What is it like to volunteer in Nepal? Pawel Bryk Details His Experience


Afete Shabani of Youth for Refugees talks about her experience volunteering to help 7,000 Syrian refugees. When the Balkan Route was unexpectedly shut down in 2016, the refugees found themselves stranded outside Presevo, on the Serbian border with North Macedonia.

Afete was part of a local group that assisted the refugees. Here she tells us of her experience.

“Due to the creativity of the team… we had a chance to not only learn, but also to exchange new interesting ideas.”

The first months of my deployment in the EU Aid Volunteers Initiative Nepal (VIN) were full of positive experiences and challenges. They enabled me to find myself in a new role, juxtapose my previous work experience within the context of a developing country, as well as learn a lot about Nepal itself. During this time, I also managed to identify areas and activities that I would like to concentrate on during my time in Nepal.

One of those activities was an external communication training that I conducted for the VIN staff, local volunteers and international volunteers. The primary focus of the training was to learn how to use Facebook and other social media platforms efficiently and – perhaps even more importantly – creatively. Despite the cold autumn season (which is still significantly warmer than the European equivalent) over 15 participants attended the training and were enthusiastic to improve their knowledge of communication theories and their practical implementation. Suddenly, scary terms like Aristotle Triangle or Pareto Principle became understandable and useful. While the Facebook algorithms stopped being black magic known only to seasoned IT specialists and instead became tamed beasts that could be used to help the organisation prosper.

What was important for me as a trainer was that the training was not only about learning the theories but that the participants actively took part in the practical exercises. We all had fun while imagining people on Facebook, thinking about how could reach them or even what their favourite food would be. In the case of potential French potential recipients, the choice was obviously cheese! The practical part of the workshop also included a reflection of the previous communication experiences of the organisation. Working with the examples from VIN enabled everyone to think about concrete solutions and ideas to use in the future.


As the training came to a close, the participates knew what styles of communication to use and when. The trainer himself got the best possible review imaginable – complaints that the session was too short! Conducting this training enabled me to use some of my knowledge and experiences and apply them in the Nepalese context. While it was challenging to prepare a presentation that would include Nepalese brands and other examples from this culture, it was rewarding and made the training more accessible and relevant. It was also great to see the engagement of the participants in the practical exercises. Due to the creativity of the team that took part in the session we all had a chance to not only learn – but also to exchange new interesting ideas.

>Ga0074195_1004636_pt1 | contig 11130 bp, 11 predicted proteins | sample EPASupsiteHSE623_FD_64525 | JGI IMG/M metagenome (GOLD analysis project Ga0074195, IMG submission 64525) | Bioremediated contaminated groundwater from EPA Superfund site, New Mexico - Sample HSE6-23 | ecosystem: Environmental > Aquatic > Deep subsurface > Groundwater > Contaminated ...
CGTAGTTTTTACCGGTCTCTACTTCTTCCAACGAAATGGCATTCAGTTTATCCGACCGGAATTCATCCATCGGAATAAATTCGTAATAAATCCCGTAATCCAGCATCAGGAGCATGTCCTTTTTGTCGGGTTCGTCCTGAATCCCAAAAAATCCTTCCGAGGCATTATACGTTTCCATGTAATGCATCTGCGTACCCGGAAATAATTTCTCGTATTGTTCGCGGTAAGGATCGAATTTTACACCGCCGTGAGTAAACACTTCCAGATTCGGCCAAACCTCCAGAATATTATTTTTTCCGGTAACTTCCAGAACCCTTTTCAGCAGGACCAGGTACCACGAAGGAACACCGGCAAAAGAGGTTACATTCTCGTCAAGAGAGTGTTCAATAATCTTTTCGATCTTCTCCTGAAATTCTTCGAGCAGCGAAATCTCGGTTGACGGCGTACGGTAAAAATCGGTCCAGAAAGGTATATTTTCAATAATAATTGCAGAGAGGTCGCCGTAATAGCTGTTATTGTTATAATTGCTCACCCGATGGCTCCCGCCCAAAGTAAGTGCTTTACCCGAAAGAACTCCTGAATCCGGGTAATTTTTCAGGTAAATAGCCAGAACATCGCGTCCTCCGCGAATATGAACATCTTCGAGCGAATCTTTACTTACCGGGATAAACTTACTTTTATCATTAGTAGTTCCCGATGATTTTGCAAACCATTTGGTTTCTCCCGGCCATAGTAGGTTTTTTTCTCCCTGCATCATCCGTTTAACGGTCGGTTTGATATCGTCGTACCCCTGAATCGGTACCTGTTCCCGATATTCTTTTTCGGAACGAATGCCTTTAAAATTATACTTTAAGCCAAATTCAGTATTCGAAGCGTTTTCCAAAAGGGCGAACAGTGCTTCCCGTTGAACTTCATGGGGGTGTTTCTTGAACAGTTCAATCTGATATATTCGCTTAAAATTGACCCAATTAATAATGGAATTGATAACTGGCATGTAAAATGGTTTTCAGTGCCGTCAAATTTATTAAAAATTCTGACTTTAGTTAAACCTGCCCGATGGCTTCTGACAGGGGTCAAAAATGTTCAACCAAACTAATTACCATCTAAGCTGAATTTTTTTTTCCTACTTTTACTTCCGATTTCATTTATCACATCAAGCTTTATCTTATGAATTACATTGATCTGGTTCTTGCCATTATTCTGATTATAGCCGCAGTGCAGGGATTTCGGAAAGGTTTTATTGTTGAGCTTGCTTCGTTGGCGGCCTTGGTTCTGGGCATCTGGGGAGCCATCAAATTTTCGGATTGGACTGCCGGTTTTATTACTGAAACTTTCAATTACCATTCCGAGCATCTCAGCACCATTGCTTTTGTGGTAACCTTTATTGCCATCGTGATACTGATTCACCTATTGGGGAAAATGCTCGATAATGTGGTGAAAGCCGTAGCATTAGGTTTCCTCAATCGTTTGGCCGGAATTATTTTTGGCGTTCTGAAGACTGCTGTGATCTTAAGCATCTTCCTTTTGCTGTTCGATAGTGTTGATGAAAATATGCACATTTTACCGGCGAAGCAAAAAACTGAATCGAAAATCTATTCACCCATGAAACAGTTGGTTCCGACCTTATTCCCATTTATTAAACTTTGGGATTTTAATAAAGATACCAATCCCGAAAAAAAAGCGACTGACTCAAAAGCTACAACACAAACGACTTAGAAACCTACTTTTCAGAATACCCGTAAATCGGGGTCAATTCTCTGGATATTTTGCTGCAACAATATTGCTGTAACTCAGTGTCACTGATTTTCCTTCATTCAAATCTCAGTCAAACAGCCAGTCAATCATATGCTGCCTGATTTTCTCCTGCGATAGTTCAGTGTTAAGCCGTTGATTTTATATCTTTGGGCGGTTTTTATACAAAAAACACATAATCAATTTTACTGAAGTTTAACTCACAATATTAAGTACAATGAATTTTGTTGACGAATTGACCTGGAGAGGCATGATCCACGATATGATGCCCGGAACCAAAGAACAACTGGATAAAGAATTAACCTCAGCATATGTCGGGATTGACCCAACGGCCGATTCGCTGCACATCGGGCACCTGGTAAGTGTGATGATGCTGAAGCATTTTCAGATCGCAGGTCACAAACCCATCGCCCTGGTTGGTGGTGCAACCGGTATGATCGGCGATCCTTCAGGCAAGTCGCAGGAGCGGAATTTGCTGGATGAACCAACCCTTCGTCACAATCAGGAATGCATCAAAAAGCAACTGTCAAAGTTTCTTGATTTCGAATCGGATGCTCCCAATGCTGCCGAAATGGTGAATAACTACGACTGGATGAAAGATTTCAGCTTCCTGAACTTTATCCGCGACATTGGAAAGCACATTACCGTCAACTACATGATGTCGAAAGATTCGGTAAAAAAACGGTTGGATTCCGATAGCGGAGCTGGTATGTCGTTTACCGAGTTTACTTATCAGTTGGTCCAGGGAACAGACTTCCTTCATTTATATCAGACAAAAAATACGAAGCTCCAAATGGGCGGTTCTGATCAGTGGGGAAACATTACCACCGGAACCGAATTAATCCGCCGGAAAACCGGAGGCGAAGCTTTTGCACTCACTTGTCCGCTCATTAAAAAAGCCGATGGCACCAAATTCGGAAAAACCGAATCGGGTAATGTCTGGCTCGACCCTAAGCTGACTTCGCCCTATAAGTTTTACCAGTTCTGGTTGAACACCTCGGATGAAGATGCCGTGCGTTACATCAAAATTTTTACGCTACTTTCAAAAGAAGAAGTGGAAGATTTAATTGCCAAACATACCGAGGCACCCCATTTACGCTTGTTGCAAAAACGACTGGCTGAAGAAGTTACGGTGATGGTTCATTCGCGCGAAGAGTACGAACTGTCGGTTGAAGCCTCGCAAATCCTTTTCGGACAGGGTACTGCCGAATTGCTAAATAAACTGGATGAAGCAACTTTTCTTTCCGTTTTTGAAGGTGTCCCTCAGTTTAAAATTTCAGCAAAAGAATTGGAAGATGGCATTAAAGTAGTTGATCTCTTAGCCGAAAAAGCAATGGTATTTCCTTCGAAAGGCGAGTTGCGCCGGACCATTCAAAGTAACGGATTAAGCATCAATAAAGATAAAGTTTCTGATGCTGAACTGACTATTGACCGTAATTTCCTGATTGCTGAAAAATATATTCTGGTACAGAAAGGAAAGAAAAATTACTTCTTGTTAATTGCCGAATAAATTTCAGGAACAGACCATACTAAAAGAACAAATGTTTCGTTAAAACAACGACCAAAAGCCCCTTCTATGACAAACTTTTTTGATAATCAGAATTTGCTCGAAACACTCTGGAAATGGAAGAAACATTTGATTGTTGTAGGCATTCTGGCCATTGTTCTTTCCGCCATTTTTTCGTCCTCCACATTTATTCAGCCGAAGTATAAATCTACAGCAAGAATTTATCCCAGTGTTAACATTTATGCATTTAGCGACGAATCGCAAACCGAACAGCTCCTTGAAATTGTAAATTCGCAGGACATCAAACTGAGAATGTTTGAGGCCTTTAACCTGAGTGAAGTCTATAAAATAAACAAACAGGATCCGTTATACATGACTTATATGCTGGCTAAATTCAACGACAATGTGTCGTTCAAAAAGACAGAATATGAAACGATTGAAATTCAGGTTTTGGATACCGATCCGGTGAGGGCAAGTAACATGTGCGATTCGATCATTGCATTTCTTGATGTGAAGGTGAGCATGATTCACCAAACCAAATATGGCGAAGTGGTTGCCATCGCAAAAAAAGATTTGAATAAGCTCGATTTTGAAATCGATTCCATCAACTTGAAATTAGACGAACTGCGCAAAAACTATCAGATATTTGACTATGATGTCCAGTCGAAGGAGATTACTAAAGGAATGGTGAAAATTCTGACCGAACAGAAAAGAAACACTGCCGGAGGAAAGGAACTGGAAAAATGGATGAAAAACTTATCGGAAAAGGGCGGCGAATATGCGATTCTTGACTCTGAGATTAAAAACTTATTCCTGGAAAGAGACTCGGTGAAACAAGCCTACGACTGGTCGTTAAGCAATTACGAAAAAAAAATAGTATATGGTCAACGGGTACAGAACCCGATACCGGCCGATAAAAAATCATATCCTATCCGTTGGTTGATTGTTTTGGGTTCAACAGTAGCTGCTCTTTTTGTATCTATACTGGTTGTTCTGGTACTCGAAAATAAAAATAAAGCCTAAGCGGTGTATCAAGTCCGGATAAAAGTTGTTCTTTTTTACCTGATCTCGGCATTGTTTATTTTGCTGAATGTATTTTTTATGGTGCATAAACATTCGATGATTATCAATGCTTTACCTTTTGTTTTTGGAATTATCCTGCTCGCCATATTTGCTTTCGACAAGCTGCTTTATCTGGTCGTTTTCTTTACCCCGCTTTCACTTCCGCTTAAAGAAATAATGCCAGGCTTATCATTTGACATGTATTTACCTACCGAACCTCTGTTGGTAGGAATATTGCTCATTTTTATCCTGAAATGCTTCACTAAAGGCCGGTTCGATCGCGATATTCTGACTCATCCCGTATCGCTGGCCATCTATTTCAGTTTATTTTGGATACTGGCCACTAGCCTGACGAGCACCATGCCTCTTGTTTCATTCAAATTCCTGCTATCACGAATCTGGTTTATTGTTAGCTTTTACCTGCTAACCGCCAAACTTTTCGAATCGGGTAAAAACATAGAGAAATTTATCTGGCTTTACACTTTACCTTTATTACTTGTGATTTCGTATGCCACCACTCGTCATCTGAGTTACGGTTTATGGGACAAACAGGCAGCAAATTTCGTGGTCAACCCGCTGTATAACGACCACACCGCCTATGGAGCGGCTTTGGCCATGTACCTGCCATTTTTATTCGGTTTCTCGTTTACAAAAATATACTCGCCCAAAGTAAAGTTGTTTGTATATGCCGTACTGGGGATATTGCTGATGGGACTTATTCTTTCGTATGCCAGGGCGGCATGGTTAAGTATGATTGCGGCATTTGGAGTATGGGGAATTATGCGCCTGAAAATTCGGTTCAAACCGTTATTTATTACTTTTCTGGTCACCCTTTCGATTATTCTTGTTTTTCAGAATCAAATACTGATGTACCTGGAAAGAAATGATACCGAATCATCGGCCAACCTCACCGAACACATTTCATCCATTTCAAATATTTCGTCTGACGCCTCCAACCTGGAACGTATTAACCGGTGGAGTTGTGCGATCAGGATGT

Owing to the hospitality of the organisation I was able to travel around Nepal, including a visit to the remote area of Okhaldhunga. Above all else this trip highlighted one of the biggest challenges that Nepal is facing – climate change. As the other EUAVI volunteers and I were walking the hills of Okhaldhunga with our local coordinator, he mentioned that the region is suffering from a lack of drinking water. This was striking since the area lies only 80 km from the highest mountains in the world, it is within the Sagarmatha National Park.The glaciers that lie under the peaks of Mt. Everest and Lhotse are the sources for many Asian rivers and are supplying drinking water to literally billions of people. Yet, due to a very specific microclimate and geographical conditions the region of Okhaldhunga is deprived of these resources. Our coordinator was born in that area and remembers that 20 or 30 years ago water was available in abundance with the spring suppling water to all households in the area. This is especially important when you consider that in Okhaldhunga there are no factories, no heavy industry and no mega-scale farming that could be responsible for greenhouse gas emissions.

The region pays the cost of the actions of harmful global industries and carbon-based economies without contributing to the problem in any significant way. It is also one of the poorest regions of Nepal, any hardships inflicted on the local communities are echoing throughout the economic imbalance and are jeopardising the already limited chances of development.

Sadly, expansive geographical areas of Nepal face difficulties related to climate change due to geographical reasons. Every big infrastructural investment in the country requires disproportionally massive financial contributions, which the country simply cannot afford to cover. Nonetheless, in the future the beauty of the Okhaldhunga region might serve as a magnet for international visitors providing a source of revenue for the local communities. If you are reading this and planning a trip to Nepal, whether as a tourist or volunteer, please consider where to put your money and consider the fact that opting for the less frequented places might in fact greatly enhance the lives of the most marginalised communities.